President Rodrigo Duterte has been on a mission to eradicate drug users and traffickers—and now his administration has set its sights on children. On January 28, 2019, the House of Representatives approved a bill to lower the minimum age of criminal liability from fifteen years old to nine years old. However, due to backlash from many child rights advocacy groups and religious organizations, Philippine lawmakers “compromised” to a minimum age of twelve. Currently under Section 6 of the Juvenile Justice and Welfare Act of 2006 (“Juvenile Act”), children as young as twelve can be subject to mandatory confinement in Bahay Pag-Asa or “House of Hope” Centers. Regarded as twenty-four-hour child care institutions with special child-focused rehabilitation programs, these centers are in reality overcrowded detention centers for children ages twelve to eighteen or even adults as old as twenty-eight. Children are detained alongside adults as centers become more and more overcrowded. Without proper food, services, or beds, these centers are already stretched thin for currently incarcerated children. Yet, the government wants to add children ages nine to fourteen to an already inhumane environment.

Since President Duterte took office, his administration has been on a deliberate and ruthless antidrug campaign. Its mission has been to “slaughter them all” which has already claimed an estimated twenty thousand lives. This number includes dozens of children who are being caught in the crossfire of the drug war. Without any regard to human life, Duterte calls these children “collateral damage” as the government continues to kill during the course of supposed anti-drug operations.

This goes beyond a violation of the UN Convention on the Rights of Children. The International Criminal Court (ICC) has even recently launched a preliminary examination of Duterte’s drug war concerning alleged crimes against humanity. Though Duterte has since announced that the Philippines will be pulling out from the ICC’s Rome Statute that grants the ICC jurisdiction over crimes against humanity, and he remains adamant that this drug war is a “legitimate police operation,” evidence of deliberate killing of drug users as opposed to drug traffickers paints a different picture.

The administration states that the main motivation for this bill is to deter adult offenders from abusing children as the current law allegedly incentivizes drug gangs to use children “because they know the children will be freed.” Though children under fifteen were indeed freed before the January 2019 bill was approved, the current administration has always held the child responsible. The Juvenile Act does state that anyone who exploits a child shall be imposed a maximum penalty; however, the onus remains on a child and their own actions. Such laws completely ignore the fact that children even at fifteen do not possess the maturity to comprehend what they have done or understand the consequences to their decisions. Many countries recognize that a child does not reach the legal age of majority or age to give consent and take on social responsibilities until at least sixteen, yet the Philippine government ignores this widely recognized truth. Oddly, the government has acknowledged that the age of civil responsibility concerning marriage or the creation of a contract is eighteen, but it holds a child legally responsible for any criminal actions at twelve.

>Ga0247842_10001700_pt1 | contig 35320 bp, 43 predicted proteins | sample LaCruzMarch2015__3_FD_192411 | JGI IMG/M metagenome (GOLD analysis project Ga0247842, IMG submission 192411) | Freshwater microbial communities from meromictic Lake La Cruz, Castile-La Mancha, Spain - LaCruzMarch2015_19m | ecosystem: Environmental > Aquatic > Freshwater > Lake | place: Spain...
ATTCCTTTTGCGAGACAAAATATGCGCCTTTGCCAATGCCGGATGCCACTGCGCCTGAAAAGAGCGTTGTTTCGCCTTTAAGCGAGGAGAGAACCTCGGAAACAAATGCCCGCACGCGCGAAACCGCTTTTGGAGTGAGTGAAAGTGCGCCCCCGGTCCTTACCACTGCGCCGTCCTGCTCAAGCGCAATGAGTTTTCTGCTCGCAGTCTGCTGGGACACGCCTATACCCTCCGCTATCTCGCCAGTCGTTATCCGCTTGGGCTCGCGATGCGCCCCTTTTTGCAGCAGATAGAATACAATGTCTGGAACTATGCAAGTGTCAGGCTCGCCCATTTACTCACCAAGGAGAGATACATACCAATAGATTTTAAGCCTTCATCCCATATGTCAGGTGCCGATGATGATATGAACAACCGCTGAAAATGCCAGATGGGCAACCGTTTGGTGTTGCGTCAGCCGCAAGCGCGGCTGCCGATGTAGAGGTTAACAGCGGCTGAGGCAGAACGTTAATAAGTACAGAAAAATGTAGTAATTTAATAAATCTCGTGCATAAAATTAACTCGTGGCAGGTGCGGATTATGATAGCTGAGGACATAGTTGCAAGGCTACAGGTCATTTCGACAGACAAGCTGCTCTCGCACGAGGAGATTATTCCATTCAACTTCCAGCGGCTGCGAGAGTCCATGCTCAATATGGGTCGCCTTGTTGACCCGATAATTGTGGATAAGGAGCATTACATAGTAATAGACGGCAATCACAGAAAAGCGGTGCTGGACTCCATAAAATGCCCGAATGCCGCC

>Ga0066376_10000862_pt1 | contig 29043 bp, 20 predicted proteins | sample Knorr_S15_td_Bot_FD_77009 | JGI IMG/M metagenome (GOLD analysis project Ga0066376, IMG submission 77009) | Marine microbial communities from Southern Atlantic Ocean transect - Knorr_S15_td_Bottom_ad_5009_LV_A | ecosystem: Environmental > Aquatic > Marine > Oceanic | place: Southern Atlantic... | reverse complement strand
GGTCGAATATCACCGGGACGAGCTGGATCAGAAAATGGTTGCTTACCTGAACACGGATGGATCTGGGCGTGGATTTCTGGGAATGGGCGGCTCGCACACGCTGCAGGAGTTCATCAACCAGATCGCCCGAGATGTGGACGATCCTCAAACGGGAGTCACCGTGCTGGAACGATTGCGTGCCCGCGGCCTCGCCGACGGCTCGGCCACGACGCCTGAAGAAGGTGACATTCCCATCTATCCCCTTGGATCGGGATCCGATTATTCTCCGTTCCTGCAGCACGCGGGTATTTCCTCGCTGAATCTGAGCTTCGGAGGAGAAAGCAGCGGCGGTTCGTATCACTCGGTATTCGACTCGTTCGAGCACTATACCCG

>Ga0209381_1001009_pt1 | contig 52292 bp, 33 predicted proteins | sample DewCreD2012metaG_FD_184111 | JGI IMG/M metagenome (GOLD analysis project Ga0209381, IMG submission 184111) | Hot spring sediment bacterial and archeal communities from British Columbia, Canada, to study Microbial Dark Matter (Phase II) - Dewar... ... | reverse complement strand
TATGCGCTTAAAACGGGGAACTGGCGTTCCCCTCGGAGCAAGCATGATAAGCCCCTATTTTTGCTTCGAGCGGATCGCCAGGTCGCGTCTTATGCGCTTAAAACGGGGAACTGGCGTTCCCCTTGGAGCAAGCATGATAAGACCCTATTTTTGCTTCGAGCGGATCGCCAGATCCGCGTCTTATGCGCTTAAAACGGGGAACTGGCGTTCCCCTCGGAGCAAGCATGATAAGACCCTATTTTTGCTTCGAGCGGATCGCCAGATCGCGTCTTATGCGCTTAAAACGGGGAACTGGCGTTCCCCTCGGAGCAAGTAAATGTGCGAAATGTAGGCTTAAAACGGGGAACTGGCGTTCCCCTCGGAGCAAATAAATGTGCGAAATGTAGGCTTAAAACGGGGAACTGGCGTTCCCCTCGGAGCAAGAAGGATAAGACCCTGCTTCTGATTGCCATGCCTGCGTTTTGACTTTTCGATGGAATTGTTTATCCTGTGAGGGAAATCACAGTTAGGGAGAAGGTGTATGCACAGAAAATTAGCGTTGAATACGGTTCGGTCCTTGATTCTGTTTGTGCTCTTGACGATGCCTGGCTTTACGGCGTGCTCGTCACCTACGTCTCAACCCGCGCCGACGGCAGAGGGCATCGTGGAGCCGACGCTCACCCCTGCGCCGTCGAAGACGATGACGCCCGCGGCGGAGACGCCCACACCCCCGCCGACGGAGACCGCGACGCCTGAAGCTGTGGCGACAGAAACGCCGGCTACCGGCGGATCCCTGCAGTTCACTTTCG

As a party to the Convention on the Rights of the Child (“CRC”), the Philippines must  protect the child who is, as defined by the Convention, below the age of eighteen. As it states, a child, “by reasons of his physical and mental immaturity, needs special safeguards and care,” and State Parties must under Article 19 take all “appropriate legislative, administrative, social and educational measures to protect the child” and to provide support and care. Yet, the Philippines had been proposing that children as young as nine—with a “compromise” to increase the age to twelve—be convicted and imprisoned until they can be sentenced at age twenty-five. Not only does this directly violate CRC Article 37 against detention and punishment, but some critics believe that this bill will actually cause children to become “well-trained criminals” as they grow up in prisons.

As this war continues to rage on with other leaders like Donald Trump applauding Duterte’s “success” eradicating drugs from the community, the Filipino children are most harmed as they face abuse from perpetrators and the government alike. With nearly thirty-one percent of children living below the basic needs poverty line, many of these exploited children are helpless as the country further enables many to turn to illicit means to make ends meet. The fact that Duterte and his allies believe the next step is to lower the age of criminal liability further shows the continuous neglect of the country’s children.